having a heart attack (Thygesen et al., 2010), but giving troponin to people does not cause a heart attack, according to Quinn. Diagnostic tests, for their part, are useful because they indicate a reliable correlation.
Analytical validity, clinical validity, and clinical utility have limited usefulness, Quinn said. He used a book as an analogy. At one level, a book consists of ink, paper, and glue. At the next level, it consists of words, grammar, and a language. At the next level, it has content, meaning, and some measure of usefulness. But the usefulness of a book cannot be determined by studying its ink, paper, and glue. In the same way, a gene test with lower analytic validity may have a better correlation to a clinical outcome than another test for the same gene with higher analytic validity. The same is true for clinical validity, said Quinn, citing the differences in usefulness of hypothetically similar results between PSA testing and use of the Oncotype DX assay in predicting cancer recurrence. There is only a distant relationship between analytic validity, clinical validity, and clinical utility.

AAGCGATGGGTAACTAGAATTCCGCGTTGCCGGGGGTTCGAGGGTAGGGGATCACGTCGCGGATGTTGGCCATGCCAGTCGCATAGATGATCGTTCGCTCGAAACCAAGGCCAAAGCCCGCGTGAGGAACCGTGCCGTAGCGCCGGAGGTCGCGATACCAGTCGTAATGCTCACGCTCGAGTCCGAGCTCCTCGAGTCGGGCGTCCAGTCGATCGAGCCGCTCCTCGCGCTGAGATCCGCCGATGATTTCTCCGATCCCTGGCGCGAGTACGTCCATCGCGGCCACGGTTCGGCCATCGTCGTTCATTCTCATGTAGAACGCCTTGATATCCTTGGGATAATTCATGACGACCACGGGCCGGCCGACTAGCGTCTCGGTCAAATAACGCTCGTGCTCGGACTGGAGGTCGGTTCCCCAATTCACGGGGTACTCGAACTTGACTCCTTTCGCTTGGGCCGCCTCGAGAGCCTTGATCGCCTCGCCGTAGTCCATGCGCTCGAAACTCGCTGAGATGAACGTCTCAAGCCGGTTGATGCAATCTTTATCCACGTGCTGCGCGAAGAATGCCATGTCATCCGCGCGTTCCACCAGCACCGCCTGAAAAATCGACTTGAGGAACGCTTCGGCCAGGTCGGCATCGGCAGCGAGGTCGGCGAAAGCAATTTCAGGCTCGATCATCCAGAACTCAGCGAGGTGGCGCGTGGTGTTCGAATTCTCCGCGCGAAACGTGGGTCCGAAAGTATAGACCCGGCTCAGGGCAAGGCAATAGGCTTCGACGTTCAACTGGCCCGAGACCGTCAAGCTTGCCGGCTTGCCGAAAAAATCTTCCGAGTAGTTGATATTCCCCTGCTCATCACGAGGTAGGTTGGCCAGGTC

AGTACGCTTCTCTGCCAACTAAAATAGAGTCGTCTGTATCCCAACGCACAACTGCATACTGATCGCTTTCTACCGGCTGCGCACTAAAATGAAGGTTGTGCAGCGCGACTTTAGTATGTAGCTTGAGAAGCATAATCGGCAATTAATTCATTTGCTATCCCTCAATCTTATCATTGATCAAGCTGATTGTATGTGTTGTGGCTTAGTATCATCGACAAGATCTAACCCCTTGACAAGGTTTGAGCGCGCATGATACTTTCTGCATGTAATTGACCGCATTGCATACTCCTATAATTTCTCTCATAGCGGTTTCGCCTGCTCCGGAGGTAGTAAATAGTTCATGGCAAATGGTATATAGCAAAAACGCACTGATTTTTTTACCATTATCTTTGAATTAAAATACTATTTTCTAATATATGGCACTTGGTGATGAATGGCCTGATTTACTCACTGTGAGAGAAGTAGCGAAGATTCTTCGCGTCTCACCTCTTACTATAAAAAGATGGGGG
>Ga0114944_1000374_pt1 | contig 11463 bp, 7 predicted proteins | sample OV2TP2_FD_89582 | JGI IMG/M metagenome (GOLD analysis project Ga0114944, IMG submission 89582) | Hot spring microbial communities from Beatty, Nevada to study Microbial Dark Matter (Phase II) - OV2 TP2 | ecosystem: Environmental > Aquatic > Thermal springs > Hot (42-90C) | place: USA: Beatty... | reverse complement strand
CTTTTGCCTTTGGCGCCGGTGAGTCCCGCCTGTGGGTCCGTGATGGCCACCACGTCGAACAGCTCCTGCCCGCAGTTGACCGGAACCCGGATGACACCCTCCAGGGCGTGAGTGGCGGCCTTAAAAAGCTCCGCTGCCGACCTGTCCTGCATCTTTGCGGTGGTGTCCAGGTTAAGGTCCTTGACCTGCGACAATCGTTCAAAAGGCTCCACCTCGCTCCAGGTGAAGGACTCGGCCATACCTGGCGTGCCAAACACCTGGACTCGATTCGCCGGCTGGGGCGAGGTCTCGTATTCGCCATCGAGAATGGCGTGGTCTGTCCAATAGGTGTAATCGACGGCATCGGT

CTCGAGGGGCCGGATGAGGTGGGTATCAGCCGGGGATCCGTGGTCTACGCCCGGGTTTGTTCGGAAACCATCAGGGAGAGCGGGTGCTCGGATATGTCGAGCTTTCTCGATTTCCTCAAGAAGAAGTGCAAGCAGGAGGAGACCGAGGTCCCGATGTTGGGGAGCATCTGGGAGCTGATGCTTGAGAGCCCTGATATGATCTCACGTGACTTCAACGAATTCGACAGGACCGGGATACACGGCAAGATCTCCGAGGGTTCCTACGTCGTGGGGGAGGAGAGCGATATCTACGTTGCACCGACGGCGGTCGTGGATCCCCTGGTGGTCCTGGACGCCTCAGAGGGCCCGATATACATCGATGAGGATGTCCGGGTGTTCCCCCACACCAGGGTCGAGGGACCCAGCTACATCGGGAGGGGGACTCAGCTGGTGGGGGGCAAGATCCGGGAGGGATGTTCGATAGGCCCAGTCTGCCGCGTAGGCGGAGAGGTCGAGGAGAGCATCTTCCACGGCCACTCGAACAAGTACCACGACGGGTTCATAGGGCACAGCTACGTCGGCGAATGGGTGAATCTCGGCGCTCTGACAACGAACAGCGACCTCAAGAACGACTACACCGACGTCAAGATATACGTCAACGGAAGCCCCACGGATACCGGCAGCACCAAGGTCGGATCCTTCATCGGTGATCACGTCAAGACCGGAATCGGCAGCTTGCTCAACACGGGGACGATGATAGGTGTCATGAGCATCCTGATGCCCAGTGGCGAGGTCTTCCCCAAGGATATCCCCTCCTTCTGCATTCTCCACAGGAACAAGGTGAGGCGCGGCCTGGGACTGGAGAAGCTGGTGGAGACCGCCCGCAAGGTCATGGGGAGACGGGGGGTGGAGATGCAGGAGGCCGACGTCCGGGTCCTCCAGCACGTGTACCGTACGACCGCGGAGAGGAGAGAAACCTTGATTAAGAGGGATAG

Tests often transform a question that cannot be answered into a question that can be answered, said Quinn. For example, the question “do we need to switch your HIV drug” is transformed to “is your HIV RNA count rising?” The key is the correlation between the answer the test provides and the question that needs to be answered.
There are two kinds of true statements, Quinn observed. The first are statements about things, like this is a rock or you have leukemia. The second are statements about relationships, like there are 10 dimes in a dollar or high troponin levels are associated with heart attacks. Clinical decision making deals with both kinds of statements. There are general medical rules consisting of principles, facts, and conclusions drawn from evidence and there are specific statements about a patient. Evidence-based medicine provides the backing for certain conclusions. The problem, said Quinn, is that medical science is very hard and requires considerable thought and expertise. Some evidence-based medicine may not add value when it is done in an unthinking or brute-force way.
An alternative model that Quinn mentioned is critical reasoning medicine, which combines the ideas of “we can believe this” with “we should do this.” Specific patient facts are combined with clinical rules and knowledge. In turn, this reasoning can be used to support coverage decisions, which separately take into account funds, priorities, and available alternatives, even if complete data are never available when a coverage decision is made.